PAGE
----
Management of large data volumes is a challenge faced equally by research and industry. In the podium discussion under the heading of “When Giants Compute”, the experts reported how efficient handling of data leads to a knowledge gain in their disciplines. The Director of the research center CERN, Professor Rolf-Dieter Heuer, emphasized the importance of the distribution of data flow from the LHC particle accelerator (corresponding to 1.7 million DVDs per year) and its organization and processing by large data centers, such as KIT. Christoph Gümbel from the Dr.-Ing. h.c. F. Porsche AG considered detailed computer simulations a valuable means to visualize the complex system of a vehicle, to shorten development processes, and save development costs. Sophisticated information technologies are also used in biology and medicine: Professor Uwe Strähle from KIT studies genetic diseases that may also affect man in fish embryos using high-performance microscopes. This activity gives rise to about 200,000 images or 120 DVDs data per day, which can only be evaluated by consistently automated IT processes. “Data represent a valuable good for both research and industry,” Professor Wilfried Juling, Chief Science and Information Officer of KIT, summed up. “IT and informatics at KIT develop reliable methods and support users in the storage, supply, analysis, understanding, and visualization of their data.”
Podium discussion: Presenter Markus Brock, Professor Rolf-Dieter Heuer, Christoph Gümbel, Professor Uwe Strähle, Professor Wilfried Juling (from left to right; photo: Markus Breig)
Honors for Manfred Popp and Hilbert von Löhneysen
The program of this year’s annual reception also included the bestowal of two honors. For his extraordinary commitment, Umbach and Hippler conferred the first KIT honorary citizenship to Professor Manfred Popp. Popp was Chairman of the Executive Board of the former Karlsruhe Research Center from 1991 to 2006. Under his direction, the institution that initially concentrated on activities in the field of nuclear engineering and reprocessing opened up new fields of work in materials research, microsystems technology, atmosphere research or superconductivity research. With this realignment as a modern large-scale research center focusing on many topics, Manfred Popp laid the first stone for the later foundation of KIT, in the initiation of which he participated.
Professor Hilbert von Löhneysen accepted the Science Award of the Hector Foundation in the amount of EUR 150,000 and now belongs to the group of so-called “Hector Fellows”. With this award, the Hector Foundation honors outstanding scientists in research and education. Among others, von Löhneysen studies metallic nanostructures with special interactions between electrons. On this basis, novel nanoelectronic elements can be designed for higher-performance quantum computer systems.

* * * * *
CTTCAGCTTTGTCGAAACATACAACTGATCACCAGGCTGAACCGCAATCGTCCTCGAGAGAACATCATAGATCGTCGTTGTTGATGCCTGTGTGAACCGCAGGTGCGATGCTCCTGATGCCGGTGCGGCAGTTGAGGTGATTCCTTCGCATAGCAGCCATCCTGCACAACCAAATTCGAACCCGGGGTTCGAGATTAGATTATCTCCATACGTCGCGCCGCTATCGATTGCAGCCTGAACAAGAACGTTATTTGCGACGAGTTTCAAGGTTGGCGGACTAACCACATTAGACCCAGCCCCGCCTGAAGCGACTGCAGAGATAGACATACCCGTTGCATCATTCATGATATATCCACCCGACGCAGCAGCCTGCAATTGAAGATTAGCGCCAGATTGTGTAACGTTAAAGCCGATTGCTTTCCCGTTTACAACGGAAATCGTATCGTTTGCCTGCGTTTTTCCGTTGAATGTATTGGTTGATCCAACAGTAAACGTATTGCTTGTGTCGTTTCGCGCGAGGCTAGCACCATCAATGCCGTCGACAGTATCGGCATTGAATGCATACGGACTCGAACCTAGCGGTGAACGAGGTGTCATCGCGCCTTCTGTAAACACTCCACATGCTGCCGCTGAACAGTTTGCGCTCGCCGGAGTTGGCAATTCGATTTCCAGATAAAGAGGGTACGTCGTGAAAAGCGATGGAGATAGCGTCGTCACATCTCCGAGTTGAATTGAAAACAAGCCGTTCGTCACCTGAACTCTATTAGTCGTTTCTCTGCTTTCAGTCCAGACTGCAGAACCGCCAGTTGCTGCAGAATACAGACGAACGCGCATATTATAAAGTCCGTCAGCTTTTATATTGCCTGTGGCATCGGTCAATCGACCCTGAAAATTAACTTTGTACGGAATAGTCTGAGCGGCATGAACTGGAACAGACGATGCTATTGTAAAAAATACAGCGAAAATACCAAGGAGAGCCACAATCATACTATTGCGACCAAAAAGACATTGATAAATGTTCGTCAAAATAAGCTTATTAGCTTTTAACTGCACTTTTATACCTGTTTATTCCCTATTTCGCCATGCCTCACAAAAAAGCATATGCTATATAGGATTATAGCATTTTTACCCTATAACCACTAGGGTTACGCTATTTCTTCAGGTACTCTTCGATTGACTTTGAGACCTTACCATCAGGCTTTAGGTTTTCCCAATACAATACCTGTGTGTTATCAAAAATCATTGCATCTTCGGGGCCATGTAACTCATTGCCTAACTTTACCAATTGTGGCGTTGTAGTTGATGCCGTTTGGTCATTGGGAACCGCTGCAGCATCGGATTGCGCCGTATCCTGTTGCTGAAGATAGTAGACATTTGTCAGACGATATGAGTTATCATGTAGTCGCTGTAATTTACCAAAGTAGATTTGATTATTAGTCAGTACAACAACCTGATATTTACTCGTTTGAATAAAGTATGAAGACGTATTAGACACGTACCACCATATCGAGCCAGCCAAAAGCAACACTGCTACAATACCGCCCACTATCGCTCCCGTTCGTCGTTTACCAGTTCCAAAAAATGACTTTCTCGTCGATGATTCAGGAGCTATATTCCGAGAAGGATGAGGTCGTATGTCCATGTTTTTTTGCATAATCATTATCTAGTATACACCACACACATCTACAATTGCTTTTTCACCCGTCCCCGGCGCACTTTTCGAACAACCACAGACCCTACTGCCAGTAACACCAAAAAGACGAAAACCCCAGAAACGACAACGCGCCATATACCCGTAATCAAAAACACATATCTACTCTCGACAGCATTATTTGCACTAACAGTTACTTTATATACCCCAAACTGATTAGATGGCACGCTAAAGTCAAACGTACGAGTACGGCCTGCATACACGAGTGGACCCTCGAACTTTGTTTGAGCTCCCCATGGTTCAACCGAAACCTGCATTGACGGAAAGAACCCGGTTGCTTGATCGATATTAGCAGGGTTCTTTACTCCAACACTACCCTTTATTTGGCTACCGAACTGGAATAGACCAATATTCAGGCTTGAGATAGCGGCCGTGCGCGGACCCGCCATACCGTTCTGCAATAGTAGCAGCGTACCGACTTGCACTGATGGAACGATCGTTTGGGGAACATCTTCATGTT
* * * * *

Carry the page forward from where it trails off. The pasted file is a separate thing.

New Hector Fellow: Professor Hilbert von Löhneysen (center; photo: Markus Breig)
In his conclusion, President Horst Hippler emphasized the importance of teaching at KIT. “There is no doubt that education of young scientists is the basis of our future success.” According to Hippler, this equally applies to scientific research and to industry. “We need competent young people, who have the know-how required to meet the tasks and requirements of a globalized economy. This is the only way to ensure that the Federal Republic of Germany will remain one of the large industry nations in the future.” Hippler pointed out that KIT sets new yardsticks in this area by intensive cooperation with industry.
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Being “The Research University in the Helmholtz Association”, KIT creates and imparts knowledge for the society and the environment. It is the objective to make significant contributions to the global challenges in the fields of energy, mobility, and information. For this, about 9,800 employees cooperate in a broad range of disciplines in natural sciences, engineering sciences, economics, and the humanities and social sciences. KIT prepares its 22,300 students for responsible tasks in society, industry, and science by offering research-based study programs. Innovation efforts at KIT build a bridge between important scientific findings and their application for the benefit of society, economic prosperity, and the preservation of our natural basis of life. KIT is one of the German universities of excellence.